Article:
He searched for answers to these questions, and he found a lot in Bob Avakian, the leader of the Revolutionary Communist Party, and the talks and writing he has done to bring to the masses of people the root cause of the problems the people face and why only an actual revolution could end all these horrors and bring about a radically different and better world.

In 2011 Nicholas was part of the host committee for the launch of BAsics—a book of quotations and short essays from the writings of Bob Avakian that is a handbook for revolution. As he put it in a statement:

“I remember hearing Bob Avakian talking about Revolution and speaking up for poor people. And I love how he speaks the truth about what’s going on and backs it up with facts, and mixes in a little humor. In today’s fucked up world, I need what Bob Avakian brings to the situation—the whole world does.”

And: “The book BAsics is a reality call to all the horrible things that the people are forced to live under. ... It is time for the people to Get, Read and Talk about the Book BAsics and ask yourself: Do I we want our children living in a world like this, fighting the same battles that we and our ancestors have already fought for? Come on my People Let’s Get Down With the BASICS!

Nicholas was also part of the host committee for Revolution and Religion—the dialogue between Bob Avakian and Cornel West over the role of religion in the fight for human emancipation that was held at Riverside Church in 2014.

Nicholas will be sorely missed. We will miss his fierce determination to Stop Police Terror, his smile and sense of humor. There will be a hole in our hearts in the weeks, months, and even years to come.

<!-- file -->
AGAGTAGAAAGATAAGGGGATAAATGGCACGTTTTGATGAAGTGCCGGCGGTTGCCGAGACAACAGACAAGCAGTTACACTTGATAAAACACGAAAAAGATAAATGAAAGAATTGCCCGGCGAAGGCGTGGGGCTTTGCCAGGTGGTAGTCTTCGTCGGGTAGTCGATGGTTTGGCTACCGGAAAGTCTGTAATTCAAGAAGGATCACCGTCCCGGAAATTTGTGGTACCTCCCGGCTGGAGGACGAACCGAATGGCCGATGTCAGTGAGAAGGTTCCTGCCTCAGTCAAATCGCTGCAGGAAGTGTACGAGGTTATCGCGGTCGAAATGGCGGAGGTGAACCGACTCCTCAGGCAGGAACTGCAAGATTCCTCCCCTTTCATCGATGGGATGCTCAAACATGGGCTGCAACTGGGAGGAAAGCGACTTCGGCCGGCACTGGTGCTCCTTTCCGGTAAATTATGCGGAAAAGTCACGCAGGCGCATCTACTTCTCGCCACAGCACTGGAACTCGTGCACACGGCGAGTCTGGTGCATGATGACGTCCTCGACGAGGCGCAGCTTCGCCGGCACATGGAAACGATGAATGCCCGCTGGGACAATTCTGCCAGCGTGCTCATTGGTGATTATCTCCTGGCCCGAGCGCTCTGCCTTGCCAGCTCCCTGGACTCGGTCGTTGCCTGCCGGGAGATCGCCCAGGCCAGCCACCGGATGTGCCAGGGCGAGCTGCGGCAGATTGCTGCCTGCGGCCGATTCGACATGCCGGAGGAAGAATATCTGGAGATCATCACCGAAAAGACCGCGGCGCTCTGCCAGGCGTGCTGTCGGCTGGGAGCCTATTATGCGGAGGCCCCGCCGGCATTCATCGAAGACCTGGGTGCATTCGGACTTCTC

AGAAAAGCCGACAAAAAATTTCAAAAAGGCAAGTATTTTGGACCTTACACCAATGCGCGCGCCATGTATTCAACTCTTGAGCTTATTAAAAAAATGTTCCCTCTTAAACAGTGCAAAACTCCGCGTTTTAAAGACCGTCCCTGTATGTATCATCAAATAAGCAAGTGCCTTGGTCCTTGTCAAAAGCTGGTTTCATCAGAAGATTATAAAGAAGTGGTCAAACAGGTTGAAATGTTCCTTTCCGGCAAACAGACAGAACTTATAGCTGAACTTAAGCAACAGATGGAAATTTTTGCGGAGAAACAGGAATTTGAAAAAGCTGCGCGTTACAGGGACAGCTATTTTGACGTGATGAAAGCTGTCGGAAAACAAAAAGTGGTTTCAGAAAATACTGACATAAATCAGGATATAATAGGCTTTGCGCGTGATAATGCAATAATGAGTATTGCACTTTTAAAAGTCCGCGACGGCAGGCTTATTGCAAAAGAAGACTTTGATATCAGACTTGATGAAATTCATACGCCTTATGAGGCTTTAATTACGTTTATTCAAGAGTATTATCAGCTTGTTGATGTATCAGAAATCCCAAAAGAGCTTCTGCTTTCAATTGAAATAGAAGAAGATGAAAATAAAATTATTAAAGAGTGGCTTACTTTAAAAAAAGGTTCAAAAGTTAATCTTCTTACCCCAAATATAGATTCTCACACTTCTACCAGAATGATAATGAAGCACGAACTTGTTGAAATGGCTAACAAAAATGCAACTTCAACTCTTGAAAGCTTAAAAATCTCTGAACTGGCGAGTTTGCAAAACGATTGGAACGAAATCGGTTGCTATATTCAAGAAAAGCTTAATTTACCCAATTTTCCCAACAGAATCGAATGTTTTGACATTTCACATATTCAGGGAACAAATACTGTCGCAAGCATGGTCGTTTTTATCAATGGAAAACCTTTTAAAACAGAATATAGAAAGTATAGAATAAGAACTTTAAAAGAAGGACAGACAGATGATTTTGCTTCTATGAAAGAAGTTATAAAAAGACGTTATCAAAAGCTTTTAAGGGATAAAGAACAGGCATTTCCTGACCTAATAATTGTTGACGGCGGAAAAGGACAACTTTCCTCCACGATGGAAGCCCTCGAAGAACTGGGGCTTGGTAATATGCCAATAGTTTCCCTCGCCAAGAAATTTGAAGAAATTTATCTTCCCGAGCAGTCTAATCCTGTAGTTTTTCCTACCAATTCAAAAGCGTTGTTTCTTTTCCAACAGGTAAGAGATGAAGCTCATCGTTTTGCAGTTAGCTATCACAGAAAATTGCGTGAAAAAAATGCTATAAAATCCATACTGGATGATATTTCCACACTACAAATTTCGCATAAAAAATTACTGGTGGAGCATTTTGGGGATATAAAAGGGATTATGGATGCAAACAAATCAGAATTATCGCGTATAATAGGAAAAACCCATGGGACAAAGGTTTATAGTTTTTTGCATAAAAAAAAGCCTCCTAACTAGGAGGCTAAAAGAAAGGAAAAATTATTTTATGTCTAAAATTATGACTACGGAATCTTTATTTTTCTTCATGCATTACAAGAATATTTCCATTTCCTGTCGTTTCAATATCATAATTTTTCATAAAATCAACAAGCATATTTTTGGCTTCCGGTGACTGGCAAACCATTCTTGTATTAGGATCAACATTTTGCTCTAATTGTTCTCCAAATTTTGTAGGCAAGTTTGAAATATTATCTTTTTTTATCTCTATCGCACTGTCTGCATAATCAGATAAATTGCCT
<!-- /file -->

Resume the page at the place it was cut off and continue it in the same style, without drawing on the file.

Our response to this loss needs to be to remember Nicholas and to join with his wife, Donna, his son, Quentin, and the rest of his family and friends in grieving over having lost him. We have to take up the fight that Nicholas was so dedicated to, the fight to Stop Police Terror. And we have to connect that fight to the struggle to make revolution and end all the horrors humanity suffers around the world and in this country. We have to draw from Nicholas’s words about the devastation suffered by those who lose a loved one at the hands of the police, who are supposed to protect and serve, and decide that we too don’t want to live in, or pass onto future generations, a world where this and other such horrors are routine occurrences.

Nicholas Heyward Sr.—Presente.

Graphic contributed to Translation:

“Nicholas Heyward
You are part of the fire that will end the police terror and its damn system!
We are grateful”

Nicholas Heyward, Sr.
June 24, 1957 – December 31, 2018

Kimberlé Crenshaw, Eve Ensler, Carl Dix, Nicholas Heyward, Sr., and Cornel West at Columbia University, October 7, 2015, at an event building for the protest of Rise Up October—an outpouring of resistance to police terror in NYC in 2015. Photo: Alex Seel